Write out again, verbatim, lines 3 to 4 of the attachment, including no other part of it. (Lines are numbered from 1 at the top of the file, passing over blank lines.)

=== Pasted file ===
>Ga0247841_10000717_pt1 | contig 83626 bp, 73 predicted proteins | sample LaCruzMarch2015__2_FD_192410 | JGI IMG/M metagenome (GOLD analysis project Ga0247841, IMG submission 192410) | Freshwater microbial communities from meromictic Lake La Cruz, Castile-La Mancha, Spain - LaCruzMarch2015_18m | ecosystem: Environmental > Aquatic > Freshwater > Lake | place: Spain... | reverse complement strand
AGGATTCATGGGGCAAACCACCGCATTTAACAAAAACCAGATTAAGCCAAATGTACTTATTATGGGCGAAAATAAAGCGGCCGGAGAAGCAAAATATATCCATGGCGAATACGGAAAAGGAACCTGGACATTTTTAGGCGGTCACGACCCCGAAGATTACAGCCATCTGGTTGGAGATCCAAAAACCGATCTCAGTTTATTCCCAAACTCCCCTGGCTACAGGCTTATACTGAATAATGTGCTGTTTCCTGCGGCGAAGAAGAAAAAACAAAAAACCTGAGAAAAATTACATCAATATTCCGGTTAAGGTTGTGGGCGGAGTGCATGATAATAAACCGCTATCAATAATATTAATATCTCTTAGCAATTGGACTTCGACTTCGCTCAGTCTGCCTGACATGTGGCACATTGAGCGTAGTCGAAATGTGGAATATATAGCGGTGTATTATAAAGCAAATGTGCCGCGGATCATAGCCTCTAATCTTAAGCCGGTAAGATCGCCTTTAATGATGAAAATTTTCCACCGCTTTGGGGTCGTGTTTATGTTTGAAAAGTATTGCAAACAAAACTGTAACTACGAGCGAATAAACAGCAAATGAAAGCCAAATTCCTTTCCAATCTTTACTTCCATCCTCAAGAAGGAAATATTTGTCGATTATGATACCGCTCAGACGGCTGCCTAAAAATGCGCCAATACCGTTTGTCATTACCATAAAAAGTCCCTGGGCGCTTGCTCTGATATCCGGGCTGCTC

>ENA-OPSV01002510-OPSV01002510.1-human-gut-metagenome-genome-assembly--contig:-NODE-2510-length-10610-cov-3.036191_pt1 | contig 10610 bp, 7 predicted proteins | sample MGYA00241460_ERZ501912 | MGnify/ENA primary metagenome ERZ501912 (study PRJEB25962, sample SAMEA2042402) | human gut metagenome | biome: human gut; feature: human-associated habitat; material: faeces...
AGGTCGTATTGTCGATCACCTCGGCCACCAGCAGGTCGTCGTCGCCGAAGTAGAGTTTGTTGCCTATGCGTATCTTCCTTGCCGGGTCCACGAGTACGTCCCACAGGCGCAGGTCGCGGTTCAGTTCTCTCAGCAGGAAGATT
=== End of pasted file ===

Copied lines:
>ENA-OPSV01002510-OPSV01002510.1-human-gut-metagenome-genome-assembly--contig:-NODE-2510-length-10610-cov-3.036191_pt1 | contig 10610 bp, 7 predicted proteins | sample MGYA00241460_ERZ501912 | MGnify/ENA primary metagenome ERZ501912 (study PRJEB25962, sample SAMEA2042402) | human gut metagenome | biome: human gut; feature: human-associated habitat; material: faeces...
AGGTCGTATTGTCGATCACCTCGGCCACCAGCAGGTCGTCGTCGCCGAAGTAGAGTTTGTTGCCTATGCGTATCTTCCTTGCCGGGTCCACGAGTACGTCCCACAGGCGCAGGTCGCGGTTCAGTTCTCTCAGCAGGAAGATT